Gloeocapsa magma

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Gloeocapsa magma
Scientific classification Edit this classification
Domain: Bacteria
Phylum: Cyanobacteria
Class: Cyanophyceae
Order: Chroococcales
Family: Chroococcaceae
Genus: Gloeocapsa
G. magma
Binomial name
Gloeocapsa magma
(Brébisson) Kützing, 1847

Gloeocapsa magma is a species of bacteria in the gloeocapsa genus of cyanobacteria, an ancient line of photosynthesizing bacteria, which photolyze water generating oxygen gas. Ancient cyanobacteria were ancestral to the chloroplasts of all plants on earth. Gloeocapsa magma may resemble "algae" in that they are green, but in fact cyanobacteria are bacteria whereas algae are single-celled eukaryotes (cells with nuclei) that are closely related to plants.

Impact on human habitation[edit]

Gloeocapsa magma gained notoriety in the Southeastern United States in the 1990s, but it has since spread throughout most of the rest of the United States and Canada. This particular type of cyanobacteria is responsible for creating black stains and streaks on roofs.[1] The bacteria accumulate over time as it feeds on moisture and calcium carbonate.[2] This accumulation begins to show the black stains as the cyanobacteria develop their dark and hard UV-protective outer coating.

The main reasons for the rapid spread and noticeability of these cyanobacteria are thought to be:

  1. Rising humidity and temperatures combined with more and more bacteria spores promotes their spread with these favorable conditions.
  2. Fiberglass shingles are made with limestone as a filler (in the asphalt). These shingles hold moisture and organic "bacteria food" material longer (especially on the North-side in the Midwest of the USA) than the paper/asphalt/ceramic shingles of the 1980s. The bacteria are airborne. This cyanobacteria causes substantial destruction to roofs causing shingle decay and loss of reflective power. Over time, Gloeocapsa magma breaks down the shingles by feeding off of the limestone granules embedded in the shingles.[citation needed] This decreases a roof's ability to reflect ultra-violet rays of light and shortens the life of the roof.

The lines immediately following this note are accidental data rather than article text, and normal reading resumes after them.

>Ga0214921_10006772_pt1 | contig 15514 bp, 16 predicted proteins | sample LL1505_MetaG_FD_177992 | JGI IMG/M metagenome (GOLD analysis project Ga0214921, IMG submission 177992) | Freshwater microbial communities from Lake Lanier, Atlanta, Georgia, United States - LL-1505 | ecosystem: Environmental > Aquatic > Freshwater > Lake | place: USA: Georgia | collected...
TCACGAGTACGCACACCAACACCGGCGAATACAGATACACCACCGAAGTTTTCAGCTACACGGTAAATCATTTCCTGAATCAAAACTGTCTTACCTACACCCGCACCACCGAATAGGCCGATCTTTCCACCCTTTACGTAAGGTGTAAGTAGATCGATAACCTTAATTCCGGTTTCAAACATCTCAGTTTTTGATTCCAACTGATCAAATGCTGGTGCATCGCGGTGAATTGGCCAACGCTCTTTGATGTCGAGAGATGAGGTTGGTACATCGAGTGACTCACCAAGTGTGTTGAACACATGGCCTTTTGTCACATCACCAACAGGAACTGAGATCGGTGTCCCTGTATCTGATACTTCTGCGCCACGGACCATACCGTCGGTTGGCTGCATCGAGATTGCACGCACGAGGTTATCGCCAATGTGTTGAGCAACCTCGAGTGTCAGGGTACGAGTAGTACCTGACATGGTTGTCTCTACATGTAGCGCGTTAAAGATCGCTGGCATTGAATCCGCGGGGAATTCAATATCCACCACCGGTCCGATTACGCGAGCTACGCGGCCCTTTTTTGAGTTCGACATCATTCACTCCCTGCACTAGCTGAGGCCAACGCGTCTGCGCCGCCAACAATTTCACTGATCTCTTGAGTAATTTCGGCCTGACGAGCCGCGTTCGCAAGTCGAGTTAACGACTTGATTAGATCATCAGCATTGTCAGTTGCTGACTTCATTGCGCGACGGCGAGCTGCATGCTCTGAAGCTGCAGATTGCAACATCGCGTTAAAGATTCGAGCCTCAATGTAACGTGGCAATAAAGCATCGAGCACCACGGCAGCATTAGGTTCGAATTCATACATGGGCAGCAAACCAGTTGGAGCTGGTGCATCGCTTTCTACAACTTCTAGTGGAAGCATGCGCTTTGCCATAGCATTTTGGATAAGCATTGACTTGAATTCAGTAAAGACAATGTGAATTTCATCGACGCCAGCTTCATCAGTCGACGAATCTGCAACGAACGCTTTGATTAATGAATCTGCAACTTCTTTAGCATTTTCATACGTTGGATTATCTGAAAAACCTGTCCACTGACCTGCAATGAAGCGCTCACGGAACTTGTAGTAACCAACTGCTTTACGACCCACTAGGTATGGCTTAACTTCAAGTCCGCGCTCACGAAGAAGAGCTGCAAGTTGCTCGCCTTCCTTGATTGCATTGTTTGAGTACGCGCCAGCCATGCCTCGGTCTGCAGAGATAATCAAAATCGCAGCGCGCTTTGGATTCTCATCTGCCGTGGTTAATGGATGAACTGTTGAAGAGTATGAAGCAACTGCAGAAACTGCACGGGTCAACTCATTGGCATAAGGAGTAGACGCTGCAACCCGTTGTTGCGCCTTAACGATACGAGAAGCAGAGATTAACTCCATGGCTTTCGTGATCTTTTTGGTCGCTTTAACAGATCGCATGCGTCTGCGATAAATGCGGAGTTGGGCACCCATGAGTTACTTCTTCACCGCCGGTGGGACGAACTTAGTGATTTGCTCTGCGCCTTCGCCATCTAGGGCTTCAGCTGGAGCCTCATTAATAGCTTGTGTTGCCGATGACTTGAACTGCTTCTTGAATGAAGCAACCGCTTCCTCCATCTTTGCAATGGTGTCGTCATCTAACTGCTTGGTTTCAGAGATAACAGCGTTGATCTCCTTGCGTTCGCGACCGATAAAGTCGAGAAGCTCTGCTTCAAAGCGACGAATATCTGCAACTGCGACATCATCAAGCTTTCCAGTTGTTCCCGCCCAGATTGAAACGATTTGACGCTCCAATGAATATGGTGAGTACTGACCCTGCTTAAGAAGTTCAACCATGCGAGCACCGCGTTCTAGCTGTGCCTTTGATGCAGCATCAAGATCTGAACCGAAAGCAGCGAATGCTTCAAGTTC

Once the bacteria have become noticeable, the stains will continue to worsen year to year. As the bacterial colony grows, gravity pulls it downward, resulting in the smear-like stain down roofs. Most experts within the subject area conclude the bacteria to be harmful, if left untreated, as the growth holds moisture within shingles causing premature aging, rotting, and/or granule loss.[citation needed]

The buildup of Gloeocaspa magma on residential properties has led to earlier roof replacements, lowered property resale values, insurance companies canceling policies and increased utility costs as the black stained roofing draws in more heat.


There are many available options for the eradication of Gloeocapsa Magma, the most common and most widely accepted solution being an application of sodium hypochlorite[3] as well as copper sulfate. The preferred technique is a non-pressure application of a properly proportioned detergent mix, as this will avoid costly damage to the shingles. Many roof cleaning contractors offer this method of cleaning.The above method is used mainly in the USA , in the United Kingdom strict HSE regulations are followed and a licensed Biocide is used rather than Sodium Hypochlorite.


  1. ^ Brook, Alan J. (1968). "The Discoloration of Roofs in the United States and Canada by Algae". Journal of Phycology. 4 (3): 250. doi:10.1111/j.1529-8817.1968.tb04722.x. PMID 27068083. S2CID 205695632.
  2. ^ Schoff, J. (2008). Green Up Your Cleanup. Creative Homeowner
  3. ^ ""Algae Discoloration of Roofs"". Asphalt Roofing Manufacturers Association. 10 May 2017. Retrieved 25 June 2020.